What do you like about performing in downtown GR?
The people! Anywhere I perform, it's the people who make the show. I absolutely can't do it on my own, and folks in GR continue to demonstrate a real dedication and love for music, both new and old, familiar, and obscure.
RESERVE YOUR TICKETS NOW FOR THESE AMERICANA SUNDAYS!
April 16: Chris Bathgate. Chris Bathgate is an American singer/songwriter born in rural Iowa, raised in rural Illinois and currently residing in Michigan. He began drawing attention as a solo artist in 2005 upon the release of his first album, Silence is for Suckers, after a slew of self-produced EPs / Singles and a stint in the short-lived (but much loved) group The Descent of the Holy Ghost Church. (Admission $15; tickets available on Eventbrite.)
May 21: Kyle Rasche (Chain of Lakes) and Dan Bracken. Kyle Rasche is a father, husband, and songwriter who has released his seven albums under the moniker Chain of Lakes. Kyle writes what he knows: family, friendship, and the beauty and strife that comes with an unflinching compulsion to sing about his feelings. Joining Kyle for the Americana Sundays series is songwriter and finger-style guitarist Daniel Bracken. Dan plays music informed by his rich history as a recordist and producer for Public Media, and as a performer in the US and Ireland. (Admission $20; tickets available on Eventbrite.)
June 11: Hearth & Hymn. Celebrate Pride Month with Hearth & Hymn! Hearth & Hymn is a close-harmony, minimalist folk project produced by songwriters, song collectors and multi-instrumentalists Samantha Cooper and Elisabeth Pixley-Fink. Beloved artists in the Michigan folk scene, their masterful harmonies and seamless vocal blend capture a room. Raiding family songbooks and sharing old tunes, Hearth & Hymn reimagines songs that move them through a queer, feminist lens. (Admission $20; tickets available on Eventbrite.)
July 9: Jes Kramer. A stack of battery-powered keyboards disguised as a woman, woven together by big emotions and standing upright with the help of the nostalgic sounds from childhood. Having played shows for over half of her life, Kramer invites you to share the comfort of this space with her at every show, including you into the process as she builds songs layer by layer in front of the audience. (Admission $15; tickets available on Eventbrite.)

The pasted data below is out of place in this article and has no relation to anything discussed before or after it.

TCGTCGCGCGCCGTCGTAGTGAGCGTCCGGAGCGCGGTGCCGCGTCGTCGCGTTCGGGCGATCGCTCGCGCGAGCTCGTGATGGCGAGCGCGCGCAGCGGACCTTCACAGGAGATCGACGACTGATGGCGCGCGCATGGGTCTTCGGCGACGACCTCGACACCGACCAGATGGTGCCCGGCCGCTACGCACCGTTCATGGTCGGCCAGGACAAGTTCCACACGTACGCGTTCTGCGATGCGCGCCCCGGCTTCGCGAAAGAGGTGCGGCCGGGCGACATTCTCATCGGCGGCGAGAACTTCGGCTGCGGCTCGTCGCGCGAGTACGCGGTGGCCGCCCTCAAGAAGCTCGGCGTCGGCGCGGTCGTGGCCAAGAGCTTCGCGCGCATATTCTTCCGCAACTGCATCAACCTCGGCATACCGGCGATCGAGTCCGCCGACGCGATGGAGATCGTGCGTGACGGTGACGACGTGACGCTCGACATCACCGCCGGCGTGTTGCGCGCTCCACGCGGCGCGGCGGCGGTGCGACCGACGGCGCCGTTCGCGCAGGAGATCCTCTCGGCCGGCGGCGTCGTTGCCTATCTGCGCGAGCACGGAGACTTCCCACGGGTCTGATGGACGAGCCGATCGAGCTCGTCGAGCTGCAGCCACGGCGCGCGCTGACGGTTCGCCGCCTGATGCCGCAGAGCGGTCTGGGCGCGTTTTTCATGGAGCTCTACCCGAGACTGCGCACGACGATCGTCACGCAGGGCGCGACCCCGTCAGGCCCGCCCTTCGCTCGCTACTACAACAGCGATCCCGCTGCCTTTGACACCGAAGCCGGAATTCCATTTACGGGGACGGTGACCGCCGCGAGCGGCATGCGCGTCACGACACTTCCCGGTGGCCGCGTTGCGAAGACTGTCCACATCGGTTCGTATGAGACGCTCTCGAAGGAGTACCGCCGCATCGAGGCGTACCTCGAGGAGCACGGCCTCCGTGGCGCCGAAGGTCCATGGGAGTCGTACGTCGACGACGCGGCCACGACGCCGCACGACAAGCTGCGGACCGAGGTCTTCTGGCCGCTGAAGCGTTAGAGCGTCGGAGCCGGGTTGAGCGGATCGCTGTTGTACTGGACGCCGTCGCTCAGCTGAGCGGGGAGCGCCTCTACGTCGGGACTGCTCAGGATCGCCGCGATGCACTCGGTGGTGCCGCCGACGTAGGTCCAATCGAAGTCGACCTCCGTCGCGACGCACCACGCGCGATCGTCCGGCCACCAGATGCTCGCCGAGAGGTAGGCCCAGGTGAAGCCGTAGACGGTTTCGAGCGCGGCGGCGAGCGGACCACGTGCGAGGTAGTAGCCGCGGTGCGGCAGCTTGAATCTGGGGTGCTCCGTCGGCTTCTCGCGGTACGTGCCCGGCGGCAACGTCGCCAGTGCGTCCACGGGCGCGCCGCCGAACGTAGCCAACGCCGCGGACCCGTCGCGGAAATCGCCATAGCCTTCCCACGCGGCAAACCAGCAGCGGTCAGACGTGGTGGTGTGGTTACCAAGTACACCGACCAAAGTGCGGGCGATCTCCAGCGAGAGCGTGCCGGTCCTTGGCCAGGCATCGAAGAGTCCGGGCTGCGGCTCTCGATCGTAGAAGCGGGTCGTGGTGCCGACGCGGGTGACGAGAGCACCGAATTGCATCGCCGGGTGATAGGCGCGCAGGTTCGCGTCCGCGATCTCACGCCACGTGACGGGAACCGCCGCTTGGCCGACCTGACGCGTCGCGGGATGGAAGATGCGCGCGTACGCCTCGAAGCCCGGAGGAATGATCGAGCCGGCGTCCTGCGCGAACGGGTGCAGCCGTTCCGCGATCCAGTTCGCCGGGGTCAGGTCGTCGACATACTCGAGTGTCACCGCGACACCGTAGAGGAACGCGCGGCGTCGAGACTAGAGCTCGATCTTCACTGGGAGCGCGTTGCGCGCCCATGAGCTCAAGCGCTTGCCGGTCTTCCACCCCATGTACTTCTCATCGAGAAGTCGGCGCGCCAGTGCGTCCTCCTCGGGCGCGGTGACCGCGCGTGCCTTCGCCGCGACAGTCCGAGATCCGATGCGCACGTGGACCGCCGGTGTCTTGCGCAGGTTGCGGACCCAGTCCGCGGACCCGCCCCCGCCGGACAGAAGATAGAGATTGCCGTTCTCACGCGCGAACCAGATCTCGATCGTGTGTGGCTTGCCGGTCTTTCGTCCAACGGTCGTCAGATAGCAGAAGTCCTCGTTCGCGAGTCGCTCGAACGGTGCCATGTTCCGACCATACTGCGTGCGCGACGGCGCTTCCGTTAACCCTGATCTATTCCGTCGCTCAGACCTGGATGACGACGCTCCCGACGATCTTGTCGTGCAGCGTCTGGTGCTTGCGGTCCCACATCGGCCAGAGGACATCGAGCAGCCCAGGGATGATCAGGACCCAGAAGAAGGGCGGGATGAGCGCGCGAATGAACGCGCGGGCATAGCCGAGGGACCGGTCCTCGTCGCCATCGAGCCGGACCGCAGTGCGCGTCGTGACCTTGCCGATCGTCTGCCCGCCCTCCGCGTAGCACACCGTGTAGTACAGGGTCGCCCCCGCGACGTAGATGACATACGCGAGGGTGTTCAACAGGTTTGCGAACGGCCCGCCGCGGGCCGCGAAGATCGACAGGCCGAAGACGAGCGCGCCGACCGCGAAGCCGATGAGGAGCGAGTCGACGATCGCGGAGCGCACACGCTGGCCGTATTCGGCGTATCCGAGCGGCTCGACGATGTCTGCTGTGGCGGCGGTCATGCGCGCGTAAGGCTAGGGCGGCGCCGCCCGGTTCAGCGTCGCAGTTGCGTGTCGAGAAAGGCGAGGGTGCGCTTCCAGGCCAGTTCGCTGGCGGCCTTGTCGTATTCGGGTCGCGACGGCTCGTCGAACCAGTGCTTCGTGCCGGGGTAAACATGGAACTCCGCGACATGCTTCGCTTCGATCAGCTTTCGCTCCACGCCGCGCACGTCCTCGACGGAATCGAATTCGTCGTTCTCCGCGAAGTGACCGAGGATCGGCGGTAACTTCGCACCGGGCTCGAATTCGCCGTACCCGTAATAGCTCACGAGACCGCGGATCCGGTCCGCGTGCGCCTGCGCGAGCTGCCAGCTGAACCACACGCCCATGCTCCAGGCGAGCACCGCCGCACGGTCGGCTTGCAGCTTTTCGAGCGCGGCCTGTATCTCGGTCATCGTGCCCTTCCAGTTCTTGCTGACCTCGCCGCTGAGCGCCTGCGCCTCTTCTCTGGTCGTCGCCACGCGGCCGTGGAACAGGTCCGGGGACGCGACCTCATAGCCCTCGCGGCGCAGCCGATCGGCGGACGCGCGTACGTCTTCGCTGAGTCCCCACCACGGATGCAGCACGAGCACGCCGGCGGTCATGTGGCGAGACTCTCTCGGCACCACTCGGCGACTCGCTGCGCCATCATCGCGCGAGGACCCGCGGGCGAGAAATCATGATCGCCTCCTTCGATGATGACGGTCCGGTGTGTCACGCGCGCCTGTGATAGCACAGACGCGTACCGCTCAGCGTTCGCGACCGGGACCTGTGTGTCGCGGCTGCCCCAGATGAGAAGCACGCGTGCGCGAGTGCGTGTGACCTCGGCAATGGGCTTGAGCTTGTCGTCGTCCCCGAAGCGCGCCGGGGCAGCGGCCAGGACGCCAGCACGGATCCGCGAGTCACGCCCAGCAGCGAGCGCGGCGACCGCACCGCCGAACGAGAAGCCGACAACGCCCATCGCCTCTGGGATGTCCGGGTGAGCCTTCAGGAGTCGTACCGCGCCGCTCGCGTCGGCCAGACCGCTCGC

August 20: The Wild Honey Collective. The Wild Honey Collective formed in the summer of 2020 to perform original songs and traditional American folk music. Singers and songwriters Tommy McCord, Danielle Gyger, Timmy Rodriguez and Dan O’Brien — joined shortly thereafter by pedal steel guitarist Adam Aymor — launched the project in rural Michigan as a back-porch acoustic gathering purely for the love of music in the midst of the COVID-19 pandemic. The Wild Honey Collective is ever-evolving and encompasses sounds of traditional string band music, rowdy country rock, psychedelia, classic pop and more to preserve and nurture the lineage of Cosmic American Music. (Admission $20; tickets available on Eventbrite.)
Sept. 17: Nic Gareiss. One of Dance Magazine’s “25 to Watch,” Nic Gareiss (he/they) is swiftly becoming recognized for his singular voice in the realm of dance, music, and the traditional arts. A child of the folk revival, Gareiss grew up being dragged to folk festivals in the Midwest. At these events Nic learned Appalachian, Irish, English, and Canadian percussive dance surrounded by fiddlers, banjo-players, balladeers, and folksingers. This mix of movement, instrumental melodies, and traditional songs from rural places has become the heart of Nic's creative work. Informed by 25 years of ethnographic study and performance, Gareiss’ work draws from many percussive dance practices to weave together a technique facilitating his love of improvisation; clog, flatfoot and step dance vocabulary; and musical collaboration. (Admission $20; tickets available on Eventbrite.)
Oct. 15: Tiyi Schippers. Join author and storyteller Spooky Ms. Tiyi for an evening/afternoon of true ghost stories based on her own encounters with the otherworld sure to rattle your senses and chill you to the bone.Tiyi is an educator, storyteller, author and poet. She grew up in the middle of the 20th century, the third child in a family of 10 kids. Hers was the fourth generation to live in a Victorian home on the northwest side of Chicago. They did not dwell there alone however. The house claimed an array of ghosts and spirits consisting of both her ancestors, as well as those who lived there before her ancestors acquired the home at the end of the 19th century. (Admission $20; tickets available on Eventrite.)